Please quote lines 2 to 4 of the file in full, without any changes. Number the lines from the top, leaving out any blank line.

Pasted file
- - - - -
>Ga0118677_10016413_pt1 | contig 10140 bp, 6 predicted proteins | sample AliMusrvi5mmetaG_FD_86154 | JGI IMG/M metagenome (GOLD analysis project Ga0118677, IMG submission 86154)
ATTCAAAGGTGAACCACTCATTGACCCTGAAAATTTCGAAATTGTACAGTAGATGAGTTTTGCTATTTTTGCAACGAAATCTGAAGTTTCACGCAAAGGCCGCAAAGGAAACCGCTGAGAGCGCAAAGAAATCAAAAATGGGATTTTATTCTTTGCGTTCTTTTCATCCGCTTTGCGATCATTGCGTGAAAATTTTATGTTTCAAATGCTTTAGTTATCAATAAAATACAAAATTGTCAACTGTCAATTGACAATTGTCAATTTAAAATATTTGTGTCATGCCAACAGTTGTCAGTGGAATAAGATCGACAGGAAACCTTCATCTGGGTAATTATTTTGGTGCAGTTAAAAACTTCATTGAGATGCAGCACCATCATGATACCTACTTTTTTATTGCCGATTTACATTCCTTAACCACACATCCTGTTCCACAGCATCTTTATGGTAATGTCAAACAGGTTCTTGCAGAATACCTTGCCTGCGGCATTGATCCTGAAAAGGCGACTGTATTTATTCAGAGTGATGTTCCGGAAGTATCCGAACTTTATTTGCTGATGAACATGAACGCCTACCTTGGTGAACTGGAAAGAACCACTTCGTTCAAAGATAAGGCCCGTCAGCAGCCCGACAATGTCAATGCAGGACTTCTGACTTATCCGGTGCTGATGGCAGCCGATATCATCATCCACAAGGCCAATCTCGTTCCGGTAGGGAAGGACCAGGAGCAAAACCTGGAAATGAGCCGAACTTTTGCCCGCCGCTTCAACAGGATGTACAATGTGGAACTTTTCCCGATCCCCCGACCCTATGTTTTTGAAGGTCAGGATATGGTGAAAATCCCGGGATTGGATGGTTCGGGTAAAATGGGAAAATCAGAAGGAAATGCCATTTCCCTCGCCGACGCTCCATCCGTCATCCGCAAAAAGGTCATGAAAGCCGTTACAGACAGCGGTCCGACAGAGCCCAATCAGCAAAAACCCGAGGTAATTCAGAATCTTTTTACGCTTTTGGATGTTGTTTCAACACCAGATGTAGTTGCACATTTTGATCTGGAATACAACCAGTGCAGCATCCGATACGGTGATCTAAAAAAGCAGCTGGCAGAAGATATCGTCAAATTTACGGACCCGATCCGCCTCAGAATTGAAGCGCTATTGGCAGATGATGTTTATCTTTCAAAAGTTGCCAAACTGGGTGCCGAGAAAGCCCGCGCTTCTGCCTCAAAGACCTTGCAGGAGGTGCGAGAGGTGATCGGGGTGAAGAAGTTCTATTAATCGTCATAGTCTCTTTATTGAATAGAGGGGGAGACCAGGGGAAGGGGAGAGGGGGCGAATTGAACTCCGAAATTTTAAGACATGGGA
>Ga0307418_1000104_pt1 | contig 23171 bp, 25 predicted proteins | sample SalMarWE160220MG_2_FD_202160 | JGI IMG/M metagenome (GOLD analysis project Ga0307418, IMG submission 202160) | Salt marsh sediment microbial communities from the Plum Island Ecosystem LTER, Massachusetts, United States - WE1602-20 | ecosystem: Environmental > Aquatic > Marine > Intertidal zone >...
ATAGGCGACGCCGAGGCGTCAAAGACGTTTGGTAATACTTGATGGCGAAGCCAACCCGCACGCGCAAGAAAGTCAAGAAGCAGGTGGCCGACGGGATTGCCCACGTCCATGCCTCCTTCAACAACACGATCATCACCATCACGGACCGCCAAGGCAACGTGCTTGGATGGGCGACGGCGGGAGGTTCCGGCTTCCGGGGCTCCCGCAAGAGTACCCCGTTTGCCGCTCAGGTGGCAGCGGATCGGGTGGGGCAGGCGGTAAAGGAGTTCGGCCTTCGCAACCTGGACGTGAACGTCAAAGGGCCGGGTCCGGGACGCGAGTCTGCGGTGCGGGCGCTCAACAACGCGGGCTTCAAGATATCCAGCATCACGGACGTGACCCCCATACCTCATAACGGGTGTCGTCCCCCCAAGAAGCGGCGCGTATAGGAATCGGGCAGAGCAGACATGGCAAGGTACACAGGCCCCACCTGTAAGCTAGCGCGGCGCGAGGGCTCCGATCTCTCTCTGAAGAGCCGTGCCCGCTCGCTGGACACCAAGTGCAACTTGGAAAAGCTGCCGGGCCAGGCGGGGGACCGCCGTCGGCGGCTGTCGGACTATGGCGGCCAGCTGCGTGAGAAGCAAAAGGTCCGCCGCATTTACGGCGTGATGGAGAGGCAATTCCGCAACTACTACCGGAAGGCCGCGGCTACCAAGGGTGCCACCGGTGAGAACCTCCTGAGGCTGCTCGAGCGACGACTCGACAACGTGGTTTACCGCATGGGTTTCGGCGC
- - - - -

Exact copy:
ATTCAAAGGTGAACCACTCATTGACCCTGAAAATTTCGAAATTGTACAGTAGATGAGTTTTGCTATTTTTGCAACGAAATCTGAAGTTTCACGCAAAGGCCGCAAAGGAAACCGCTGAGAGCGCAAAGAAATCAAAAATGGGATTTTATTCTTTGCGTTCTTTTCATCCGCTTTGCGATCATTGCGTGAAAATTTTATGTTTCAAATGCTTTAGTTATCAATAAAATACAAAATTGTCAACTGTCAATTGACAATTGTCAATTTAAAATATTTGTGTCATGCCAACAGTTGTCAGTGGAATAAGATCGACAGGAAACCTTCATCTGGGTAATTATTTTGGTGCAGTTAAAAACTTCATTGAGATGCAGCACCATCATGATACCTACTTTTTTATTGCCGATTTACATTCCTTAACCACACATCCTGTTCCACAGCATCTTTATGGTAATGTCAAACAGGTTCTTGCAGAATACCTTGCCTGCGGCATTGATCCTGAAAAGGCGACTGTATTTATTCAGAGTGATGTTCCGGAAGTATCCGAACTTTATTTGCTGATGAACATGAACGCCTACCTTGGTGAACTGGAAAGAACCACTTCGTTCAAAGATAAGGCCCGTCAGCAGCCCGACAATGTCAATGCAGGACTTCTGACTTATCCGGTGCTGATGGCAGCCGATATCATCATCCACAAGGCCAATCTCGTTCCGGTAGGGAAGGACCAGGAGCAAAACCTGGAAATGAGCCGAACTTTTGCCCGCCGCTTCAACAGGATGTACAATGTGGAACTTTTCCCGATCCCCCGACCCTATGTTTTTGAAGGTCAGGATATGGTGAAAATCCCGGGATTGGATGGTTCGGGTAAAATGGGAAAATCAGAAGGAAATGCCATTTCCCTCGCCGACGCTCCATCCGTCATCCGCAAAAAGGTCATGAAAGCCGTTACAGACAGCGGTCCGACAGAGCCCAATCAGCAAAAACCCGAGGTAATTCAGAATCTTTTTACGCTTTTGGATGTTGTTTCAACACCAGATGTAGTTGCACATTTTGATCTGGAATACAACCAGTGCAGCATCCGATACGGTGATCTAAAAAAGCAGCTGGCAGAAGATATCGTCAAATTTACGGACCCGATCCGCCTCAGAATTGAAGCGCTATTGGCAGATGATGTTTATCTTTCAAAAGTTGCCAAACTGGGTGCCGAGAAAGCCCGCGCTTCTGCCTCAAAGACCTTGCAGGAGGTGCGAGAGGTGATCGGGGTGAAGAAGTTCTATTAATCGTCATAGTCTCTTTATTGAATAGAGGGGGAGACCAGGGGAAGGGGAGAGGGGGCGAATTGAACTCCGAAATTTTAAGACATGGGA
>Ga0307418_1000104_pt1 | contig 23171 bp, 25 predicted proteins | sample SalMarWE160220MG_2_FD_202160 | JGI IMG/M metagenome (GOLD analysis project Ga0307418, IMG submission 202160) | Salt marsh sediment microbial communities from the Plum Island Ecosystem LTER, Massachusetts, United States - WE1602-20 | ecosystem: Environmental > Aquatic > Marine > Intertidal zone >...
ATAGGCGACGCCGAGGCGTCAAAGACGTTTGGTAATACTTGATGGCGAAGCCAACCCGCACGCGCAAGAAAGTCAAGAAGCAGGTGGCCGACGGGATTGCCCACGTCCATGCCTCCTTCAACAACACGATCATCACCATCACGGACCGCCAAGGCAACGTGCTTGGATGGGCGACGGCGGGAGGTTCCGGCTTCCGGGGCTCCCGCAAGAGTACCCCGTTTGCCGCTCAGGTGGCAGCGGATCGGGTGGGGCAGGCGGTAAAGGAGTTCGGCCTTCGCAACCTGGACGTGAACGTCAAAGGGCCGGGTCCGGGACGCGAGTCTGCGGTGCGGGCGCTCAACAACGCGGGCTTCAAGATATCCAGCATCACGGACGTGACCCCCATACCTCATAACGGGTGTCGTCCCCCCAAGAAGCGGCGCGTATAGGAATCGGGCAGAGCAGACATGGCAAGGTACACAGGCCCCACCTGTAAGCTAGCGCGGCGCGAGGGCTCCGATCTCTCTCTGAAGAGCCGTGCCCGCTCGCTGGACACCAAGTGCAACTTGGAAAAGCTGCCGGGCCAGGCGGGGGACCGCCGTCGGCGGCTGTCGGACTATGGCGGCCAGCTGCGTGAGAAGCAAAAGGTCCGCCGCATTTACGGCGTGATGGAGAGGCAATTCCGCAACTACTACCGGAAGGCCGCGGCTACCAAGGGTGCCACCGGTGAGAACCTCCTGAGGCTGCTCGAGCGACGACTCGACAACGTGGTTTACCGCATGGGTTTCGGCGC